An Eco-sustainable World
Sheep and goatsSpecies Animal



The Brianzola is an Italian sheep (Ovis aries Linnaeus, 1758) from the Lombard Prealps, with a main aptitude for meat production.

Systematics –
From a systematic point of view it belongs to:
Eukaryota Domain,
Kingdom Animalia,
Phylum Chordata,
Mammalia class,
Order Artiodactyla,
Suborder Ruminantia,
Bovidae family,
Caprinae subfamily,
Genus Ovis,
Species O. aries,
Breed Brianzola.

Geographic and Area Distribution –
The Brianzola is a sheep raised in an area that includes the hilly and mountainous areas of the provinces of Lecco, Como and Monza Brianza.
In ancient times it was located in the triangle between Como, Lecco and Monza. Currently the area is located in the foothills of Brianza between the municipalities of Cesana Brianza, Civate, Galbiate, Proserpio, Suello and Valmadrera. In this area there are about thirty farms, for a total of about 700 animals reared in which there are subjects attributable to the standard of the population (over 250 animals). The province of Sondrio can reasonably be understood as an area of ​​secondary expansion.

Origins and History –
The Brianzola sheep was originally present throughout the hilly area of ​​Brianza and, above all, in the Lecco and Como areas and was known as a local or local breed. The name Brianza dates back to the 1930s and appears for the first time in the publications of the Itinerant Chair of Agriculture of the Province of Como.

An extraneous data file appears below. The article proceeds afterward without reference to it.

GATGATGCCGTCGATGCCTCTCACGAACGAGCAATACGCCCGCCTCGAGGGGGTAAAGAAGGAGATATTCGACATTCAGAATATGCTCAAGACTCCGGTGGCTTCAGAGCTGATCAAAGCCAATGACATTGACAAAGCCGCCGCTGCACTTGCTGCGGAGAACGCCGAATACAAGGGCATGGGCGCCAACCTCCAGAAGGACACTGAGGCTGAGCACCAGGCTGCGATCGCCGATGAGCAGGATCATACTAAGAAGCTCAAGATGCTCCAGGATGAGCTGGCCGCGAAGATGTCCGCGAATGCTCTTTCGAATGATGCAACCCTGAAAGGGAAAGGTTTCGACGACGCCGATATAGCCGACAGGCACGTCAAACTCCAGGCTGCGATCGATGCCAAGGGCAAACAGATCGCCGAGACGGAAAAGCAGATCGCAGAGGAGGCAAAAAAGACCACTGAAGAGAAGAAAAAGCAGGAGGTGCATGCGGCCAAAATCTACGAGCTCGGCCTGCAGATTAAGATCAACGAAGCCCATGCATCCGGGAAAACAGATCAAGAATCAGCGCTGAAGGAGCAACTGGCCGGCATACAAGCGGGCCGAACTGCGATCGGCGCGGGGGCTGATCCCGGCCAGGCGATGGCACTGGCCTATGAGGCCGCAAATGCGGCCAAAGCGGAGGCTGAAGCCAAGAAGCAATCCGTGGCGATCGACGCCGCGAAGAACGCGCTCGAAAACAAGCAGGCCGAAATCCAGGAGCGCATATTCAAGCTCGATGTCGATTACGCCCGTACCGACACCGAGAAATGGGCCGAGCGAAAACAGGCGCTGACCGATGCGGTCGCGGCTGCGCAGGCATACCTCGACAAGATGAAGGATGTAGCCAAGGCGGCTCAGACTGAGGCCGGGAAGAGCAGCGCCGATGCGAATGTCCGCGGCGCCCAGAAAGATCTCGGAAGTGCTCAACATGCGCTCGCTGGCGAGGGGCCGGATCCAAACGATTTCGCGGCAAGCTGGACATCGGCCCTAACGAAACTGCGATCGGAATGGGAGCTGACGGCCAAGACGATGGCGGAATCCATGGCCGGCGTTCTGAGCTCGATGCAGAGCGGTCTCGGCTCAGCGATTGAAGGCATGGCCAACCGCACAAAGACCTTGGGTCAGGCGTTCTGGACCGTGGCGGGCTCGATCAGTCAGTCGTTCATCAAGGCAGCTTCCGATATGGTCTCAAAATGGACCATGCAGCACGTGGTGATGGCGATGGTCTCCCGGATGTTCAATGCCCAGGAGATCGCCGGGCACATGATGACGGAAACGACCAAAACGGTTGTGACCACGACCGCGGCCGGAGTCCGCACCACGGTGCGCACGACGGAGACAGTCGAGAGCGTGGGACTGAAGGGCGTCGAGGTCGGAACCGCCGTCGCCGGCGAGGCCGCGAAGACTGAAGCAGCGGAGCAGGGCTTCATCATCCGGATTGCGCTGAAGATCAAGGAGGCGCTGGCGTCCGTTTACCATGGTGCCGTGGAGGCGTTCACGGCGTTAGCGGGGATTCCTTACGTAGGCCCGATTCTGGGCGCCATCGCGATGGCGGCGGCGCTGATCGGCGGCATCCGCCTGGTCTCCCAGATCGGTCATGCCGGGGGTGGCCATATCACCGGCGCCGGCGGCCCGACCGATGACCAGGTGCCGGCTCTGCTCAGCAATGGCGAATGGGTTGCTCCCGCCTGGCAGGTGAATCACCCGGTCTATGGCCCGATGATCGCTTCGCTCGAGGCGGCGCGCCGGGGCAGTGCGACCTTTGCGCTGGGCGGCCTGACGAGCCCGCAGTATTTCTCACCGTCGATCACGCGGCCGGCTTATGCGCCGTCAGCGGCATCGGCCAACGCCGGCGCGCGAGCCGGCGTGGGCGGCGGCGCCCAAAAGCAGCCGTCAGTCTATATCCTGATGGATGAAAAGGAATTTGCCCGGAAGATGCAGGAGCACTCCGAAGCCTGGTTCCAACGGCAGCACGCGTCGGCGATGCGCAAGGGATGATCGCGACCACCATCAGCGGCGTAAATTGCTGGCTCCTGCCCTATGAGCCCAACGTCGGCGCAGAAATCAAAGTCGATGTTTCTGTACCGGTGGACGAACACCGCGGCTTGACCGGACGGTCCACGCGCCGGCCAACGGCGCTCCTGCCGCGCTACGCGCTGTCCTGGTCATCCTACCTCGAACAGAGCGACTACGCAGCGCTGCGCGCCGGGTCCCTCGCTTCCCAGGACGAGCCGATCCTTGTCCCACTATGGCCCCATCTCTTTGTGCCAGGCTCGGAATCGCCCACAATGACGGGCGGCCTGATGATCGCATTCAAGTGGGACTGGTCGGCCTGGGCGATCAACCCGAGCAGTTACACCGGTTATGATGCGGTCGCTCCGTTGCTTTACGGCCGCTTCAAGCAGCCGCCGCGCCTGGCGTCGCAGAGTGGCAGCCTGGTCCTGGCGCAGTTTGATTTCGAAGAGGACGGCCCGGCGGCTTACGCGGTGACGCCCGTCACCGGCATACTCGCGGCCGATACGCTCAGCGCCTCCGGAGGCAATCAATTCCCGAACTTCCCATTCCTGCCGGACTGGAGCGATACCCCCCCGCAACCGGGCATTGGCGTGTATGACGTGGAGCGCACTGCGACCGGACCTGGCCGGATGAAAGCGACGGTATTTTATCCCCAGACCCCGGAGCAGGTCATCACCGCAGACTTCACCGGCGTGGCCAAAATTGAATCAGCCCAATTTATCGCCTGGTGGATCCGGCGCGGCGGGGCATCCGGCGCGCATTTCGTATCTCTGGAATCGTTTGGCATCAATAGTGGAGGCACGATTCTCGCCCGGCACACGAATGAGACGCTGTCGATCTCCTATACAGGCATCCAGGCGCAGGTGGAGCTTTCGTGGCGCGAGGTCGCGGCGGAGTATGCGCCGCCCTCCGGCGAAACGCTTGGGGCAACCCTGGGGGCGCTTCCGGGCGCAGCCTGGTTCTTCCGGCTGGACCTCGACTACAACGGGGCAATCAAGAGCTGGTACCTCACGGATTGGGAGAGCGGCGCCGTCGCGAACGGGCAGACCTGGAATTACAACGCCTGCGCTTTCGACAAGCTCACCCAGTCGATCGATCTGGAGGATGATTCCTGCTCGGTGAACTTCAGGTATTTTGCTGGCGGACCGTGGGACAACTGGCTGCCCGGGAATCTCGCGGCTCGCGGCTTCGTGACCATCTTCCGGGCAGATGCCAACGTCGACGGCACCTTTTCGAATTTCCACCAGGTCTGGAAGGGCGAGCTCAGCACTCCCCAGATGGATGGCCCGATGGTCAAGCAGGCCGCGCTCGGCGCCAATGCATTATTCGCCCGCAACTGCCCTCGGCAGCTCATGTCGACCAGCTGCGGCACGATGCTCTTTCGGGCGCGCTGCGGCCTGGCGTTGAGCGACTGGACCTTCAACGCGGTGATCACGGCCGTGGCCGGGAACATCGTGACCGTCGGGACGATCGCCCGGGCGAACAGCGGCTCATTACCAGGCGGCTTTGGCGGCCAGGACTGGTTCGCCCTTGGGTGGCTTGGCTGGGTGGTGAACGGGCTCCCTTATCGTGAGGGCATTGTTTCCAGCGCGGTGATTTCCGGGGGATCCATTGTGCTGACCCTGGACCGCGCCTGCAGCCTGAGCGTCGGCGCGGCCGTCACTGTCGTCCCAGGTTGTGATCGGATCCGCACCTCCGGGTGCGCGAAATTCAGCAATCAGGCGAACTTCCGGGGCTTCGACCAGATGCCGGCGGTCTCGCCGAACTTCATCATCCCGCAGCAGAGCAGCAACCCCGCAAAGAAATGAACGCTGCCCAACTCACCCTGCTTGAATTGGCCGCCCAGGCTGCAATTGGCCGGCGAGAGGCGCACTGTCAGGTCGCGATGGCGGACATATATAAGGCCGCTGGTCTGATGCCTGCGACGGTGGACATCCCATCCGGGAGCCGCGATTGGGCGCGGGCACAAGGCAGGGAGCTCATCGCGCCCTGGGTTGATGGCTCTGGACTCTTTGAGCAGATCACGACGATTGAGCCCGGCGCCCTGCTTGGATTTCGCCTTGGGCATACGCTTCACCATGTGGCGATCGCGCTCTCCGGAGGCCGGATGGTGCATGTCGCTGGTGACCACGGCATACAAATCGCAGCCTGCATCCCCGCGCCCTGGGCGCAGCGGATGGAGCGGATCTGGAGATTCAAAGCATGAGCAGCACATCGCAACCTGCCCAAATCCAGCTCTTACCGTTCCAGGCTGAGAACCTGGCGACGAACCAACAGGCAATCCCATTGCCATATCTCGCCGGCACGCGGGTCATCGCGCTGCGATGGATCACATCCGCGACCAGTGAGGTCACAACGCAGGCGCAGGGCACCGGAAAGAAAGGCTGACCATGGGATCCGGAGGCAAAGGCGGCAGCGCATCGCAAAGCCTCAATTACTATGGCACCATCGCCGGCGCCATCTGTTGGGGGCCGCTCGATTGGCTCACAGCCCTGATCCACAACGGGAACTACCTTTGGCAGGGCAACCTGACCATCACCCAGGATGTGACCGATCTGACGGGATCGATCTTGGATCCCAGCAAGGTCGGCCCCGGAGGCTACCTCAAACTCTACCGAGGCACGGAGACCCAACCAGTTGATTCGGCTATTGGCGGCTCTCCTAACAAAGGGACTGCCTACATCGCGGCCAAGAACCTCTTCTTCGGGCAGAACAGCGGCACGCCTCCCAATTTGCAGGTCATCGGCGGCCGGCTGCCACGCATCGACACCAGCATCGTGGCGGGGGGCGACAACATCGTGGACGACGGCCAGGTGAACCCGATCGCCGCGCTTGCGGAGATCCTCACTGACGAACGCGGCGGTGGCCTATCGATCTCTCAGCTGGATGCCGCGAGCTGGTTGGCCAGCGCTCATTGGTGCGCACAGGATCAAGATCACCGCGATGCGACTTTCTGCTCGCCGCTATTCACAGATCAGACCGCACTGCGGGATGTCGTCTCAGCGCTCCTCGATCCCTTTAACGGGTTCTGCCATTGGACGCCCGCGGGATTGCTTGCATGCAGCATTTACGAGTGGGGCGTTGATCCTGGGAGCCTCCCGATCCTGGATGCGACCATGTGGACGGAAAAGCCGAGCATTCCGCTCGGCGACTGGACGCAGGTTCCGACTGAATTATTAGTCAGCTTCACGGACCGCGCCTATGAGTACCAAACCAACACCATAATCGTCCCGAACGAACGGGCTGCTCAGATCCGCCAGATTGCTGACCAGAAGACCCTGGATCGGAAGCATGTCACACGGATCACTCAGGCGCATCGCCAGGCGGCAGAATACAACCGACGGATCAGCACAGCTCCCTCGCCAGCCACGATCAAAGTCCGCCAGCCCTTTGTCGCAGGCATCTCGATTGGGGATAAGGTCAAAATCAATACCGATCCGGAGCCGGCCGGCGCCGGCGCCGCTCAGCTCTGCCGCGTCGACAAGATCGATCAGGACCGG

Traditionally it was raised in the farms and was grazed in the adjacent hilly areas, in particular those more difficult to reach for cattle. It was used to keep meadows and fields clean and was appreciated for its thick and precious wool, prolificacy, maternal attitude and good meat production.
The first to describe it was the veterinarian Formigoni in 1940 and 1942, who classified it as an indigenous Lombard population of heavy size, very prolific with great maternal abilities and placed among animals with a strong productive aptitude for the meat character; less evident than the latter character, but equally excellent, were the milk and wool productions.
Currently the population respects the historical morphological canons described by Formigoni in 1940).
The breeding of the Brianzola sheep reached its maximum expansion between the Thirties and Fifties, but in the immediate postwar period, the whole agricultural sector entered into crisis and the animals reared contracted until reaching about 60 head at the end of the Nineties, distributed on two farms. The Brianza then entered the “Register of sheep populations with limited circulation”. The Brianzola Sheep Association was born in 1999 by the will of the former mountain community of Eastern Lario and some passionate breeders. In 2004 the Lombardy Region included this breed in the rural development plan as an animal to be protected and therefore the subject of contributions for breeders. Thus began a slow rebirth, which led to over 50 farms in 2015, distributed in the provinces of Lecco, Como and Monza Brianza. However, since that date the number has started to decline again. The 35 producers who are now part of the Association have decided to join the Presidium, to intensify the work of enhancing this breed.
The disciplinary provides that the animals are raised mainly on pasture and that the food ration (when the pasture is not accessible) is based on fodder and, to a minimum, on cereals. GMOs and silage are prohibited. Lambs are fed exclusively with mother’s milk and are weaned no earlier than 45 days.